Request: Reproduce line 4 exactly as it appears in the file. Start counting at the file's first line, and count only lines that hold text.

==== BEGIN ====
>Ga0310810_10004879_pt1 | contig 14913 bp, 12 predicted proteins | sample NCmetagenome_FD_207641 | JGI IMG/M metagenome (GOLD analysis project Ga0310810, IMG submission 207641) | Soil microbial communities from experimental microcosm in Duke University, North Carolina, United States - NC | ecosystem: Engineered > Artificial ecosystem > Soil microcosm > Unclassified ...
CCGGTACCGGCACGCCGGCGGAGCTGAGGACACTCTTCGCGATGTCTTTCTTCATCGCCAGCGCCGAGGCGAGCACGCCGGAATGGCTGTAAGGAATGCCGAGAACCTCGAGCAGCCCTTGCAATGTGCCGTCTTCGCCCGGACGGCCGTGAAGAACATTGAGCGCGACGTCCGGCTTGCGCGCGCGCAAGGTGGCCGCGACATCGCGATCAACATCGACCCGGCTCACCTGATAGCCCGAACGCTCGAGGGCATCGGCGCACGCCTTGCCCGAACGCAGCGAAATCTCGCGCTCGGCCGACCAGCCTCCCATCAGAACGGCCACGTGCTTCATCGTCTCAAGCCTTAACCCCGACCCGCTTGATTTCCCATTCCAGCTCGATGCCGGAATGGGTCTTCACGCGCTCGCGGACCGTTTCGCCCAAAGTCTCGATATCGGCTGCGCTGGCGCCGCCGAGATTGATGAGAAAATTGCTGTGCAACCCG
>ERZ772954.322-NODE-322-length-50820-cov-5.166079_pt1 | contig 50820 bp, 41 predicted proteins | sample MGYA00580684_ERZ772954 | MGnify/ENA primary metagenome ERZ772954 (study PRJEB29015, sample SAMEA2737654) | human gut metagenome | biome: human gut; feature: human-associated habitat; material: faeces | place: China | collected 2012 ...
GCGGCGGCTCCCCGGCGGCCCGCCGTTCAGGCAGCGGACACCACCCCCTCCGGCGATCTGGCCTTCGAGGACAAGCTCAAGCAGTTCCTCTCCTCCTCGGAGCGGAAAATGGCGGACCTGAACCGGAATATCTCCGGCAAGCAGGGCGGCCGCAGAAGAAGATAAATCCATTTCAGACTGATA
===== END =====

GCGGCGGCTCCCCGGCGGCCCGCCGTTCAGGCAGCGGACACCACCCCCTCCGGCGATCTGGCCTTCGAGGACAAGCTCAAGCAGTTCCTCTCCTCCTCGGAGCGGAAAATGGCGGACCTGAACCGGAATATCTCCGGCAAGCAGGGCGGCCGCAGAAGAAGATAAATCCATTTCAGACTGATA